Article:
The heavy pendulum of American jurisprudence is poised to swing right, yet again.

About the time you finish perusing this issue of POLICE, the U.S. Supreme Court will be hearing arguments in a gang-related case that - regardless of how it is decided - will have far-reaching effects for law officers, undoubtedly for years to come.

One of several important cases before the high court during its fall calendar which opened in October, Chicago vs. Morales (97 -1121) will test the mettle of how serious this country is about gang violence. Essentially at issue is this: In the interest of curbing potential criminal activity, can police officers arrest suspected gang members who are not committing crimes but merely gathering or loitering on street corners or in public places? The Windy City enacted a law in 1992, giving its officers broad authority to do just that, but state courts in Illinois struck it down, citing a 1965 case as precedent. That case involved a black man, pick­eting outside a "whites-only" department store in Alabama, who was jailed and sentenced to nearly a year of hard labor because he "failed to move on."

If today's conservative-leaning Supreme Court overrules Illinois, many major cities are expected to enact ordinances similar to Chicago's, which in our view, would be not only appropriate but long overdue.

The broad sweep of too many liberal high court rulings hampering police ef­forts could be under attack in this in­stance and we hope that it is. In the late 1960s and early '70s, a very left-tilting court brought down numerous local or­dinances across the land that, for years, had allowed police wide powers to clear city streets of people considered unde­sirable. Those laws authorized arrests of loiterers and vagrants and were some of the more popular tools in every officer's shop bag, and for good reason.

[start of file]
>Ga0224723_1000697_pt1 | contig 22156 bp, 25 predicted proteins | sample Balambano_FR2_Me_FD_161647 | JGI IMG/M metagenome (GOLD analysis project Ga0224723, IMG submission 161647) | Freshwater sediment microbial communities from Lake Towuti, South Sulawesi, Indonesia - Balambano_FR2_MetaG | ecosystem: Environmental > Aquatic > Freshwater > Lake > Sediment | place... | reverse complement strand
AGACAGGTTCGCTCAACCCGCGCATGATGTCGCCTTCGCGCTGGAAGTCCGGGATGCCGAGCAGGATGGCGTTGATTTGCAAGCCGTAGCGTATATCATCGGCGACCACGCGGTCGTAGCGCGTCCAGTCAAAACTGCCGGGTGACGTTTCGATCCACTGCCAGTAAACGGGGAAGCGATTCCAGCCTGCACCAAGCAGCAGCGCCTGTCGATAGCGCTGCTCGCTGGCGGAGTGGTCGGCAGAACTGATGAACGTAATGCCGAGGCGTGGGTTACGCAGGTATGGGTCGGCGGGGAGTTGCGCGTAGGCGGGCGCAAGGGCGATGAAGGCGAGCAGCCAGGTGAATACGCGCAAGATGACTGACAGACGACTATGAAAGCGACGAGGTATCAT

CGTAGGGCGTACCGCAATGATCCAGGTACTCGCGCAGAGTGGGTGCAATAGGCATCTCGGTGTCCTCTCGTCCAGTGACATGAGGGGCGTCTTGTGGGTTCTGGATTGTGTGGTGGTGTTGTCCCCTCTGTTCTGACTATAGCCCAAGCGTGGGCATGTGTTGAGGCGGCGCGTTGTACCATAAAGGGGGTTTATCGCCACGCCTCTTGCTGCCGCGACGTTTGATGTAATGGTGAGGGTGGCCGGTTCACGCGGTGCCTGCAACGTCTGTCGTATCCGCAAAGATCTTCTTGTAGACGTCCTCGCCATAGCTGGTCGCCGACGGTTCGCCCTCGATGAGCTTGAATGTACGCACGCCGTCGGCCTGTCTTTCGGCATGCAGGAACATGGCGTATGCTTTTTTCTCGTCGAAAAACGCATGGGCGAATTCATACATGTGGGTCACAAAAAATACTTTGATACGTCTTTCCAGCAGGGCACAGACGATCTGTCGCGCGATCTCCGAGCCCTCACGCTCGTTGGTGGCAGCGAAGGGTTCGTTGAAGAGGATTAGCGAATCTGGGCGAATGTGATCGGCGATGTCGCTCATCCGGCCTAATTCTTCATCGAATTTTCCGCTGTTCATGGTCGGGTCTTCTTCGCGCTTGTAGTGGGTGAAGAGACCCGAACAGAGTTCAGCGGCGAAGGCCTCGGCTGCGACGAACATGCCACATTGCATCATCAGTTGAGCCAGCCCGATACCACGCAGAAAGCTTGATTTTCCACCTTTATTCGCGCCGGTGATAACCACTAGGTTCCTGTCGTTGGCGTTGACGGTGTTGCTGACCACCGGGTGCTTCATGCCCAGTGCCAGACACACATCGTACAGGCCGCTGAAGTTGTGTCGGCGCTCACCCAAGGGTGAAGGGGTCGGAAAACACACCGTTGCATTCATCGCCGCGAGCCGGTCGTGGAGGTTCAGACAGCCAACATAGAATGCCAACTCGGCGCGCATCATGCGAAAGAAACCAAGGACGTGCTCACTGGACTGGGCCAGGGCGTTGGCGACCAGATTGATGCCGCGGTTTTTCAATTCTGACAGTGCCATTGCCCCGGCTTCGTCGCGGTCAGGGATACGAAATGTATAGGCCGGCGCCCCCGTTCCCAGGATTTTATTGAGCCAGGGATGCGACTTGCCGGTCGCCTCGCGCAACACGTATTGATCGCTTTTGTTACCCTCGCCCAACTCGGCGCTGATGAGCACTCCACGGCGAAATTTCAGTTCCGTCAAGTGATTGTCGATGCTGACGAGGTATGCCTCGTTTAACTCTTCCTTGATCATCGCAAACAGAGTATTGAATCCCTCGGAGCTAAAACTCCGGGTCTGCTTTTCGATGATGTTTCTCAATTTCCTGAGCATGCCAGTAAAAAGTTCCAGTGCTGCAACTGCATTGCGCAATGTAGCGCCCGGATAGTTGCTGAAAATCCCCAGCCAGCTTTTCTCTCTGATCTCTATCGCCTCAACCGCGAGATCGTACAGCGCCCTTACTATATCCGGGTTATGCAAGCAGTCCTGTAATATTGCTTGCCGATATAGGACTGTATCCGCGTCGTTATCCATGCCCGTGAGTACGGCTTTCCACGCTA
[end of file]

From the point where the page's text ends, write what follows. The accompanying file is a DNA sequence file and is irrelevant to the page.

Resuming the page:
In these troubled times of gang and youth violence that reaches every cor­ner of this country, the import of a Supreme Court decision in favor of po­lice authority, would be significant­ and we1comed.

Two other fall cases before the court of interest to law officers that may be re­solved by the time you read this are:

- Can police routinely search an auto after stopping the driver for a traffic vio­lation? (Knowles vs. Iowa, 97-7597)

- Must police who raid a house with a search warrant later help an innocent citizen homeowner get back cash or other property that was seized and re­moved? (City of West Covina vs. Perkins, 77-1230)

With this issue, POLICE magazine is wrapping up its second year with Bobit Publishing and its 21st year as a monthly publication serving professional law of­ficers and the police industry.

There have been a lot of changes these past several years since I've been at the helm and I have to tell you, we have some exciting things planned for 1999 and be­yond. The magazine is doing well on all counts - thanks in large part to you, our valued readers. And for that reason, we remain law enforcement's leading and largest paid circulation publication.

On behalf of the entire POLICE staff and Bobit Publishing, I thank you for your support and wish you a safe and merry holiday season .

Dennis Hall is the executive editor of POLICE and a former police officer.